Small number of House, Senate Republicans vote against coronavirus relief bill

Both the House and the Senate easily passed the $900 billion coronavirus relief bill late Monday night that has been in negotiations for over six months, but a small number of GOP lawmakers voted against the bill for reasons entirely consistent with their beliefs about government.

In the Senate, six GOP members voted no on the bill; they were Sens. Marsha Blackburn (TN), Ted Cruz (TX), Ron Johnson (WI), Mike Lee (UT), Rand Paul (KY), and Rick Scott (FL).

In the House, a total of 53 lawmakers voted against the bill. Reps. Rashida Tlaib (D-MI) and Tulsi Gabbard (D-HI) were the only Democrats who voted no to the legislation.

The GOP lawmakers voted against the bill for two main reasons: because it was too long to adequately review in a few hours and because from what lawmakers could see, it contained hundreds of billions of dollars of pork and pet projects that the lawmakers considered wasted money.

GOP objections to massive bill

Paul said on the floor ahead of the vote: “To so-called conservatives who are quick to identify the socialism of Democrats: If you vote for this spending monstrosity, you are no better. When you vote to pass out free money, you lose your soul and you abandon forever any semblance of moral or fiscal integrity.”

Scott reasoned that “new spending today will be paid for by increased federal debt and result in a tax increase on families down the road.”

Blackburn said that the huge price tag of the bill “will make recovery even harder” down the road, while Johnson objected to the short time frame before the vote as being part of the “dysfunction of Washington, D.C.”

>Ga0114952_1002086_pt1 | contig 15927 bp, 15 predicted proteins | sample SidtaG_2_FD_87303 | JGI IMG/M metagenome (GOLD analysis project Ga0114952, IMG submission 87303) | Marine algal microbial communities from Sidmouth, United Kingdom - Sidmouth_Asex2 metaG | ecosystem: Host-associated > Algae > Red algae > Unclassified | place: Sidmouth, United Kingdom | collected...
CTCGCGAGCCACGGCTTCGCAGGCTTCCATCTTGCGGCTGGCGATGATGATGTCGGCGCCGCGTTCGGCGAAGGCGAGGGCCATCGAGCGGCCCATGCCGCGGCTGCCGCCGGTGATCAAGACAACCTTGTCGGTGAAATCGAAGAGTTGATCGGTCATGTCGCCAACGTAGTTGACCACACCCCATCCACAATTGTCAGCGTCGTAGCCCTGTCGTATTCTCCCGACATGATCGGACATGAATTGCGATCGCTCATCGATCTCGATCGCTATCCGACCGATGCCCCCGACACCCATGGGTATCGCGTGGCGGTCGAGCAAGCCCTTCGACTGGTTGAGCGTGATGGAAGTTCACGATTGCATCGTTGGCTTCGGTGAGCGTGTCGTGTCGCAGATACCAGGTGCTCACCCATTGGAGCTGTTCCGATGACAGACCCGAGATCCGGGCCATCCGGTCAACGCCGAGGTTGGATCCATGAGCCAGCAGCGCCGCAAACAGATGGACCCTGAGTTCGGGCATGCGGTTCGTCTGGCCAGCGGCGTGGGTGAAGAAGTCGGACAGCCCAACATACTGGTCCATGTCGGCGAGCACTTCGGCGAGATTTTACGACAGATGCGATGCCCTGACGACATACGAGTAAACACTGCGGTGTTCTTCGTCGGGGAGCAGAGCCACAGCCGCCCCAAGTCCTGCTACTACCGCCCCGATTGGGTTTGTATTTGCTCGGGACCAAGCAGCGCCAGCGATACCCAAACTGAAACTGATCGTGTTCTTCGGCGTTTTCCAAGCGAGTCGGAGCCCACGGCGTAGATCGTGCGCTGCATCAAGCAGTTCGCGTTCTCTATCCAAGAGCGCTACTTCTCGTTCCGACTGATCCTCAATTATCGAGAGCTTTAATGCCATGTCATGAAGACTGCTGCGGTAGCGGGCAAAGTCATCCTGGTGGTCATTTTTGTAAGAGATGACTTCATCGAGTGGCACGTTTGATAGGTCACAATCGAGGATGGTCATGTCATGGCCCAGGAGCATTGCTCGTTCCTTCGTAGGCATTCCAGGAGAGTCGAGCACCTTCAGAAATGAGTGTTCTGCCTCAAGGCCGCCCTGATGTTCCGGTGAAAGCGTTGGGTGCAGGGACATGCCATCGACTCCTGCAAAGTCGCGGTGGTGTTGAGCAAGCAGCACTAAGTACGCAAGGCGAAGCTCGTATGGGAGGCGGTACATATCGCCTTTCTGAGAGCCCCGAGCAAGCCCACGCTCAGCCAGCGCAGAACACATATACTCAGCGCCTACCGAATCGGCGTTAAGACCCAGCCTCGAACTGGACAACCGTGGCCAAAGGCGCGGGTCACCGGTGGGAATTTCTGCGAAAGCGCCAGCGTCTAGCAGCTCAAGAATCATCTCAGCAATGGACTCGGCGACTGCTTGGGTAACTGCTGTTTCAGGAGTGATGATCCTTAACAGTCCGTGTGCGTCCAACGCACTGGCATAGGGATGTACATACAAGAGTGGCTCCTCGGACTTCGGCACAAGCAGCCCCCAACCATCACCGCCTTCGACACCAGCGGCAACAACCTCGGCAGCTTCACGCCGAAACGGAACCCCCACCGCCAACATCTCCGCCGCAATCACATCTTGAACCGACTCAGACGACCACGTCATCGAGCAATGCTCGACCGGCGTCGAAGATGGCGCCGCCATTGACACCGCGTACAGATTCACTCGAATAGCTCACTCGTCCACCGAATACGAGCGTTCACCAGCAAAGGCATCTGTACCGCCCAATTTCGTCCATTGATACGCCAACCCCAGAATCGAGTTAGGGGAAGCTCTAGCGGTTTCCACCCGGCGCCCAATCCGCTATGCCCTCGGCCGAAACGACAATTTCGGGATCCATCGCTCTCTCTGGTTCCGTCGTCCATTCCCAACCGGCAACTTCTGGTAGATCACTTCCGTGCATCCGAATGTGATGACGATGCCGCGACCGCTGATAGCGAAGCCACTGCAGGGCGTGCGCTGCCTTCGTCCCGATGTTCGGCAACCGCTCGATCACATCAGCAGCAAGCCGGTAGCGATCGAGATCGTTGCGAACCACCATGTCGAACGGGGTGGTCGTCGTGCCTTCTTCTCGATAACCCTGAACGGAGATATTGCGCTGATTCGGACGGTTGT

Cruz agreed with Rep. Alexandria Ocasio-Cortez’s objections to the short time frame before the vote, calling it “ABSURD” to “demand an up-or-down vote on a bill nobody has had time to read.” Lee agreed with Cruz and called for the process to end.

Bill gives more to foreign aid, special interests than direct aid to Americans

The bill did include direct stimulus payments of $600 per taxpayer and dependent to Americans, but that was only about 20% of its spending.

Gabbard, a former Democrat candidate for president, slammed the bill for giving “billions to corporate interests, the military-industrial complex & other countries, leaving crumbs for you who need help most.”

The “$600 is a slap in the face to every American struggling due to the pandemic,” she wrote on Twitter. “You deserve better.”

Lee probably summed the bill up the best when he said, “I know there are some good things in it. I’m equally confident that there are bad things in it.” But the objectors overall have a very valid point: it’s always a mistake in government to vote to pass legislation that you haven’t actually studied enough to know what’s in it.

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